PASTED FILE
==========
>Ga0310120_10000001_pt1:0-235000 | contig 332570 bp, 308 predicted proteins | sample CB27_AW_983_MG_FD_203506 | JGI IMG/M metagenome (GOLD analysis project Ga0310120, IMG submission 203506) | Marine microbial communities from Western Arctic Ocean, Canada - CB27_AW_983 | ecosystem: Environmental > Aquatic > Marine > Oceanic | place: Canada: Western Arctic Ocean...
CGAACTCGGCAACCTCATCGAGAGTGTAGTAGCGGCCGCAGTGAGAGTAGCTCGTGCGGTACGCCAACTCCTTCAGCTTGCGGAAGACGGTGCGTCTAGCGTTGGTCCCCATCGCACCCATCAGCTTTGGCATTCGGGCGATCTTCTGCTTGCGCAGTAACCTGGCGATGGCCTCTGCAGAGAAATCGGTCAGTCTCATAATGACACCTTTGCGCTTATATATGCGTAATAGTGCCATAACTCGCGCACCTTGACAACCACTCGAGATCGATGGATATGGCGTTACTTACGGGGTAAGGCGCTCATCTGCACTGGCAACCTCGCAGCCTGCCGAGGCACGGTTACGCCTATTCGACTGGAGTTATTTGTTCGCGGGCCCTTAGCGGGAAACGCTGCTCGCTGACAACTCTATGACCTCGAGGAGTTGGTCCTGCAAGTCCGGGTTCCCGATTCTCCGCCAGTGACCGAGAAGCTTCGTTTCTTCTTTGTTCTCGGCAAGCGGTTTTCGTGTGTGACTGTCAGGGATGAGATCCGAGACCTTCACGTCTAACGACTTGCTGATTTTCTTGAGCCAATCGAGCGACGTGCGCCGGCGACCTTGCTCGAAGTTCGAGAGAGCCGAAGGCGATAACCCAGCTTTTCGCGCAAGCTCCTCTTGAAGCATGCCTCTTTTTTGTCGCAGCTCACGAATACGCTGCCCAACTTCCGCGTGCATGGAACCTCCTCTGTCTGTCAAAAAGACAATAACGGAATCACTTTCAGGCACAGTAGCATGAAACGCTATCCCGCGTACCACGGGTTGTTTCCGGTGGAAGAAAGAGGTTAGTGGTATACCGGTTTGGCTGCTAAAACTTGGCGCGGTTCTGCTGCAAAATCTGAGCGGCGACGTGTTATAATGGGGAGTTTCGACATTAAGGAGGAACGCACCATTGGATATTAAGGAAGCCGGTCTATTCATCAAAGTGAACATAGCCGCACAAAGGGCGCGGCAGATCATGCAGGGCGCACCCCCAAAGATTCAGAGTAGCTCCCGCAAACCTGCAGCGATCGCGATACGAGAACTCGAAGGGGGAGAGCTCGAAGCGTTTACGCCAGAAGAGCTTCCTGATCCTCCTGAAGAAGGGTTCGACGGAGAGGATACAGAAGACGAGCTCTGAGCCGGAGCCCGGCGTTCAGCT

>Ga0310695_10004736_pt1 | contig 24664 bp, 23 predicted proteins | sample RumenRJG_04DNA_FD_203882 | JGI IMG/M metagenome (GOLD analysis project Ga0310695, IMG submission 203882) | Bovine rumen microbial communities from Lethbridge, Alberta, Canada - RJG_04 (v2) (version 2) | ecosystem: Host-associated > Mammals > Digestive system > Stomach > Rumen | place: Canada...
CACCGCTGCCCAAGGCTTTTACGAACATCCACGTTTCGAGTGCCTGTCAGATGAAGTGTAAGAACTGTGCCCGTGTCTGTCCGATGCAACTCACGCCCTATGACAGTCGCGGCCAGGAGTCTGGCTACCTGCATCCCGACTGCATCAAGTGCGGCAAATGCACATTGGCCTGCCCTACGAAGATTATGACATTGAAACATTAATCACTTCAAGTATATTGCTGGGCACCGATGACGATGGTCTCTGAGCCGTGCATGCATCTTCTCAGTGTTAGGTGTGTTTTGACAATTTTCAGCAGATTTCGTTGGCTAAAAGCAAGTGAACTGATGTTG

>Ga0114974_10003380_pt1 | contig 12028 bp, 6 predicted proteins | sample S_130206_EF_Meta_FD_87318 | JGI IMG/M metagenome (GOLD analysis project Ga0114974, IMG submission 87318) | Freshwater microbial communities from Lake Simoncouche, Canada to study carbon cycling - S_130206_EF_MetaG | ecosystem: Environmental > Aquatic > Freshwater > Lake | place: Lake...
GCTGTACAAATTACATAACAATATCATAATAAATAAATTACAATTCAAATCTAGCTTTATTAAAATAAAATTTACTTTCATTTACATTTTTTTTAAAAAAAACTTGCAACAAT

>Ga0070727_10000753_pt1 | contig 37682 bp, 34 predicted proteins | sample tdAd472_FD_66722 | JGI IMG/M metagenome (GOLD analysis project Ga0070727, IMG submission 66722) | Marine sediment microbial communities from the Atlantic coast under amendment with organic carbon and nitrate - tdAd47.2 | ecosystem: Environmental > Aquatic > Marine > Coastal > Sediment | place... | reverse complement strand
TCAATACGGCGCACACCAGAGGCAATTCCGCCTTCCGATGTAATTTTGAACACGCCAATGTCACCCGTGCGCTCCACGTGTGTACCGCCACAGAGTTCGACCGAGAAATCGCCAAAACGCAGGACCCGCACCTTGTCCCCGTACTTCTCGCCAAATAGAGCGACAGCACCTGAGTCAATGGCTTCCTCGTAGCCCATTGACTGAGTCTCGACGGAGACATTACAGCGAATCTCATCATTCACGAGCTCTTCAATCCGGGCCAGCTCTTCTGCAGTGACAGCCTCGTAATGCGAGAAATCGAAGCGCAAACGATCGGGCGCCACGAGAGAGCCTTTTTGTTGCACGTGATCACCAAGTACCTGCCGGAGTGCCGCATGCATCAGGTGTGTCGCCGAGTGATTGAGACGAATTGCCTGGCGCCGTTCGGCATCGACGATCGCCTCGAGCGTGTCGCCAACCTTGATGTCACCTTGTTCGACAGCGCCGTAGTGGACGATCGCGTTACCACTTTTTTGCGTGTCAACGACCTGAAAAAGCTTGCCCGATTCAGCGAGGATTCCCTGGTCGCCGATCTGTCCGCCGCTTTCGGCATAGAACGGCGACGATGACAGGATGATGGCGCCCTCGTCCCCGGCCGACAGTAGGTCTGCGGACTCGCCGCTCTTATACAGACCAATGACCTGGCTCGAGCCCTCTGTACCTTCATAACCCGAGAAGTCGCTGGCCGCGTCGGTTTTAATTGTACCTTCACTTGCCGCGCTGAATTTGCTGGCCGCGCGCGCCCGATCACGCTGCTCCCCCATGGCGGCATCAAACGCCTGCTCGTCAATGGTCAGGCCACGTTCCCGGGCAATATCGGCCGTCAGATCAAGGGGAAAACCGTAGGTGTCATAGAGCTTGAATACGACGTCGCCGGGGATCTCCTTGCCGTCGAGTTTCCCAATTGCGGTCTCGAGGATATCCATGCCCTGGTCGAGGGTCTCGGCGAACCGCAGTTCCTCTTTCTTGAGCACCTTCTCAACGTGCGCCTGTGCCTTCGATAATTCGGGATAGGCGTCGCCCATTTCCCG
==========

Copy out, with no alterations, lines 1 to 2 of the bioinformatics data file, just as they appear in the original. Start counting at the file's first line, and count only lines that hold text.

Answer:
>Ga0310120_10000001_pt1:0-235000 | contig 332570 bp, 308 predicted proteins | sample CB27_AW_983_MG_FD_203506 | JGI IMG/M metagenome (GOLD analysis project Ga0310120, IMG submission 203506) | Marine microbial communities from Western Arctic Ocean, Canada - CB27_AW_983 | ecosystem: Environmental > Aquatic > Marine > Oceanic | place: Canada: Western Arctic Ocean...
CGAACTCGGCAACCTCATCGAGAGTGTAGTAGCGGCCGCAGTGAGAGTAGCTCGTGCGGTACGCCAACTCCTTCAGCTTGCGGAAGACGGTGCGTCTAGCGTTGGTCCCCATCGCACCCATCAGCTTTGGCATTCGGGCGATCTTCTGCTTGCGCAGTAACCTGGCGATGGCCTCTGCAGAGAAATCGGTCAGTCTCATAATGACACCTTTGCGCTTATATATGCGTAATAGTGCCATAACTCGCGCACCTTGACAACCACTCGAGATCGATGGATATGGCGTTACTTACGGGGTAAGGCGCTCATCTGCACTGGCAACCTCGCAGCCTGCCGAGGCACGGTTACGCCTATTCGACTGGAGTTATTTGTTCGCGGGCCCTTAGCGGGAAACGCTGCTCGCTGACAACTCTATGACCTCGAGGAGTTGGTCCTGCAAGTCCGGGTTCCCGATTCTCCGCCAGTGACCGAGAAGCTTCGTTTCTTCTTTGTTCTCGGCAAGCGGTTTTCGTGTGTGACTGTCAGGGATGAGATCCGAGACCTTCACGTCTAACGACTTGCTGATTTTCTTGAGCCAATCGAGCGACGTGCGCCGGCGACCTTGCTCGAAGTTCGAGAGAGCCGAAGGCGATAACCCAGCTTTTCGCGCAAGCTCCTCTTGAAGCATGCCTCTTTTTTGTCGCAGCTCACGAATACGCTGCCCAACTTCCGCGTGCATGGAACCTCCTCTGTCTGTCAAAAAGACAATAACGGAATCACTTTCAGGCACAGTAGCATGAAACGCTATCCCGCGTACCACGGGTTGTTTCCGGTGGAAGAAAGAGGTTAGTGGTATACCGGTTTGGCTGCTAAAACTTGGCGCGGTTCTGCTGCAAAATCTGAGCGGCGACGTGTTATAATGGGGAGTTTCGACATTAAGGAGGAACGCACCATTGGATATTAAGGAAGCCGGTCTATTCATCAAAGTGAACATAGCCGCACAAAGGGCGCGGCAGATCATGCAGGGCGCACCCCCAAAGATTCAGAGTAGCTCCCGCAAACCTGCAGCGATCGCGATACGAGAACTCGAAGGGGGAGAGCTCGAAGCGTTTACGCCAGAAGAGCTTCCTGATCCTCCTGAAGAAGGGTTCGACGGAGAGGATACAGAAGACGAGCTCTGAGCCGGAGCCCGGCGTTCAGCT